The goal of this project was to investigate how Artificial Intelligence can be used to support the pathologist in the histopathological assessment of NASH. For this, a segmentation pipeline and end-to-end classification method have been deployed.

The segmentation pipeline consists of two U-net segmentation models with EfficientNet-B4 backbones. The first segmentation model detects steatosis and inflammation in a H&E stained whole slide image (WSI), on a spacing of 0,5. The second model detects the portal regions in the WSI, on a spacing of 4,0. The portal regions are on a low level similar to inflammation, but are more easily distinguishable with more context. By predicting the portal regions we are able to combine the masks and remove wrongly detected inflammation spots near these regions. Afterwards, the background of the prediction mask will be corrected and a final post-processing containing several morphological operations will be done in order to remove small errors.

The Clustering-constrained Attention Multiple Instance Learning (CLAM) pipeline has been used for the end-to-end classification. A total of 3 models have been made with the CLAM pipeline. The first model predicts the steatosis score of a WSI. However, steatosis 0 has been excluded due to a lack of samples. The second model predicts the absence and presence of ballooning. The final model predicts the presence of NASH based on the interpreted NAFLD activity score (NAS). Meaning that a score of 0 is not diagnostic of NASH, a score of 2 is diagnostic of NASH and a score of 1 is equally divided between not diagnostic, borderline and diagnostic of NASH.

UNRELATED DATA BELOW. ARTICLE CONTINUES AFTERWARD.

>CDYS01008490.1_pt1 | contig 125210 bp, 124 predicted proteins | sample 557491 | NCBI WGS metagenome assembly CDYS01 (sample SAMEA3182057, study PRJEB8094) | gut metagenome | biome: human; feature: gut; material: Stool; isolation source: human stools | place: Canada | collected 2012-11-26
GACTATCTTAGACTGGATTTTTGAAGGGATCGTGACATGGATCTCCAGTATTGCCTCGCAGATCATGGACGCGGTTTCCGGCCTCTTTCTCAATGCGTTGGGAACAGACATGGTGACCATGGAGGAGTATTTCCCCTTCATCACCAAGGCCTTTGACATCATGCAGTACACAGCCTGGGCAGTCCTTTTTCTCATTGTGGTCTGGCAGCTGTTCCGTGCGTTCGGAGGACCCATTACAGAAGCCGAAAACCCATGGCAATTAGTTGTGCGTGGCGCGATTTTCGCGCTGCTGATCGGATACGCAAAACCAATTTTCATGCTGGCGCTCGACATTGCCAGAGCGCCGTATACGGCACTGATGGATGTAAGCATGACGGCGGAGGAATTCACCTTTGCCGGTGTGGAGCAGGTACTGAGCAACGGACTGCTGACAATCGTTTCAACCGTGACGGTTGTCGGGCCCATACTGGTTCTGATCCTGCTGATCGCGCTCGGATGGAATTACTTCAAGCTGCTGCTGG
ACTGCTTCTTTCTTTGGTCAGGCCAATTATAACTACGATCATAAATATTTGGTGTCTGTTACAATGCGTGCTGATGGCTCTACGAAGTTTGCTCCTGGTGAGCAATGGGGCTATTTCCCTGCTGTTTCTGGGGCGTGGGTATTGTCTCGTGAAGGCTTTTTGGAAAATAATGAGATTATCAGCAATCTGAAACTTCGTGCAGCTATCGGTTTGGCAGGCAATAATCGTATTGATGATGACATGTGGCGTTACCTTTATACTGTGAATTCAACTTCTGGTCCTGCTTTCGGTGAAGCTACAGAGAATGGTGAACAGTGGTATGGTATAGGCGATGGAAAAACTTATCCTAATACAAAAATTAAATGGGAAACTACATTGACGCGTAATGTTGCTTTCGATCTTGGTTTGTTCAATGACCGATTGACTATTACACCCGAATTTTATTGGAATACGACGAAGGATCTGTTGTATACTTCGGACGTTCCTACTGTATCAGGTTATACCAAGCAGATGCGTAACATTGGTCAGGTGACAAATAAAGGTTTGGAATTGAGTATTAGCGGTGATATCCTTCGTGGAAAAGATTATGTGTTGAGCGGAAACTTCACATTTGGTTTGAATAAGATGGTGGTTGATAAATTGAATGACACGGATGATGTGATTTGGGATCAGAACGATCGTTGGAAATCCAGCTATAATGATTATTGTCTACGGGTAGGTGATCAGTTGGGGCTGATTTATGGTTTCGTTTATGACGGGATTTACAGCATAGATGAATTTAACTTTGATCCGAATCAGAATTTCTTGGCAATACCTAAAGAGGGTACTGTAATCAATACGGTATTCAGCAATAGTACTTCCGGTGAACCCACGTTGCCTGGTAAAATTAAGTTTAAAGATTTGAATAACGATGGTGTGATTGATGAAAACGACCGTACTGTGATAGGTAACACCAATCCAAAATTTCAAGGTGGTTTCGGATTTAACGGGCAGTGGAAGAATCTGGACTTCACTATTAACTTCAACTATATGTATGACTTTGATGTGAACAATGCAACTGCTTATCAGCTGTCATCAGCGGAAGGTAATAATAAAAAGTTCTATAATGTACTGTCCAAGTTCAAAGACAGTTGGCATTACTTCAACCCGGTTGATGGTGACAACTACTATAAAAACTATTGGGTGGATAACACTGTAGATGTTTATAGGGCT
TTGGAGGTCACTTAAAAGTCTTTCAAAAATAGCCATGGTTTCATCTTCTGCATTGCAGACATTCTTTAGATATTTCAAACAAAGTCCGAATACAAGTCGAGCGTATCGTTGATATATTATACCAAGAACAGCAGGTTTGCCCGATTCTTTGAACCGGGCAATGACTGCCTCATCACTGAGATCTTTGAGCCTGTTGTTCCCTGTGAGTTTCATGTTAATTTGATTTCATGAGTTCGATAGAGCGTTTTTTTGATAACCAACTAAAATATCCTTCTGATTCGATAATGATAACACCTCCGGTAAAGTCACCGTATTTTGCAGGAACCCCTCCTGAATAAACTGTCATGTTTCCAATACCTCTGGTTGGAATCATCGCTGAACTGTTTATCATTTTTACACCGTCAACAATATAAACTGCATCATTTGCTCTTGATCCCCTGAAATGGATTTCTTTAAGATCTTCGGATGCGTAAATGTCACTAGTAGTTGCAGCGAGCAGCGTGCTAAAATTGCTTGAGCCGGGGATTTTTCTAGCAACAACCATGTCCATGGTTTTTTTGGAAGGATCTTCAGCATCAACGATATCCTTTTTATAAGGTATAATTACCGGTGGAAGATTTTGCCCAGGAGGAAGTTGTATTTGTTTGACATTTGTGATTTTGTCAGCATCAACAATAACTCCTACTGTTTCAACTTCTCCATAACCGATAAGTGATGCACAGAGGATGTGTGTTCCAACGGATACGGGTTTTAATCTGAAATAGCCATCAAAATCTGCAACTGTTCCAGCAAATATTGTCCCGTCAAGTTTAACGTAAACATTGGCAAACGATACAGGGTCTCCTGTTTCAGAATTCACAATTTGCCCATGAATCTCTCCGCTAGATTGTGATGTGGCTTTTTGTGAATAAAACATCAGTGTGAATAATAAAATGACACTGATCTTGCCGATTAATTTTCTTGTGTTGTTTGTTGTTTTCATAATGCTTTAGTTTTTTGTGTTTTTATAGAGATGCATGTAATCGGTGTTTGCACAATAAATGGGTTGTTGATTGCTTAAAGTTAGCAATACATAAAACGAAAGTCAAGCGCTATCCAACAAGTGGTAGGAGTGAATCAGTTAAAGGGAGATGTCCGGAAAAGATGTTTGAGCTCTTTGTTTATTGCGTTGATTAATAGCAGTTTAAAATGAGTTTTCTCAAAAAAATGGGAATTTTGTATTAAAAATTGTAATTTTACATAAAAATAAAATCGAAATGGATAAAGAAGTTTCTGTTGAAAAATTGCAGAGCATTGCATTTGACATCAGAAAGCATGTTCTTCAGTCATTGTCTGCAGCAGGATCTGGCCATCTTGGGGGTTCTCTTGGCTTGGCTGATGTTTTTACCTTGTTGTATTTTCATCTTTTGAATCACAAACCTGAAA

To evaluate the segmentation models the DICE and IOU scores have been used. The table below shows the performance of both models after post-processing. The results for each relevant feature have been shown with the overall score. The metrics have been calculated on 2 different annotated WSIs.

Steatosis Inflammation Portal Area's Liver tissue Overall
Dice 0,808 0,790 0,768 0,918 0,883
IOU 0,677 0,653 0,623 0,849 0,790

end-to-end classification

To evaluate the end-to-end classification models a 4-fold cross-validation with 10 samples in each fold has been used. The used metrics for evaluation are the F1 score, Precision, Recall, and Accuracy. The tables below show the results of each feature, with the deviation over the 4 folds denoted in the brackets.

Steatosis 1 2 3 Average
Precision 0,750 (0,000) 0,754 (0,152) 0,875 (0,217) 0,793 (0,031)
Recall 0,750 (0,000) 0,667 (0,102) 0,917 (0,144) 0,778 (0,044)
F1 0,750 (0,000) 0,688 (0,036) 0,867 (0,141) 0,785 (0,036)
Accuracy 0,751 (0,040)
Ballooning 0 1 Average
Precision 0,875 (0,072) 0,929 (0,124) 0,902 (0,026)
Recall 0,900 (0,173) 0,850 (0,087) 0,875 (0,043)
F1 0,869 (0,069) 0,875 (0,024) 0,888 (0,035)
Accuracy 0,875 (0,043)
INAS 0 1 2 average
Precision 0,608 (0,068) 0,708 (0,298) 0,750 (0,144) 0,689 (0,153)
Recall 0,813 (0,207) 0,313 (0,108) 1,000 (0,000) 0,708 (0,093)
F1 0,692 (0,123) 0,421 (0,147) 0,850 (0,087) 0,697 (0,124)
Accuracy 0,650 (0,112)


Thijs Schoppema

Thijs Schoppema

Master Student

Computational Pathology Group

Geert Litjens

Geert Litjens


Computational Pathology Group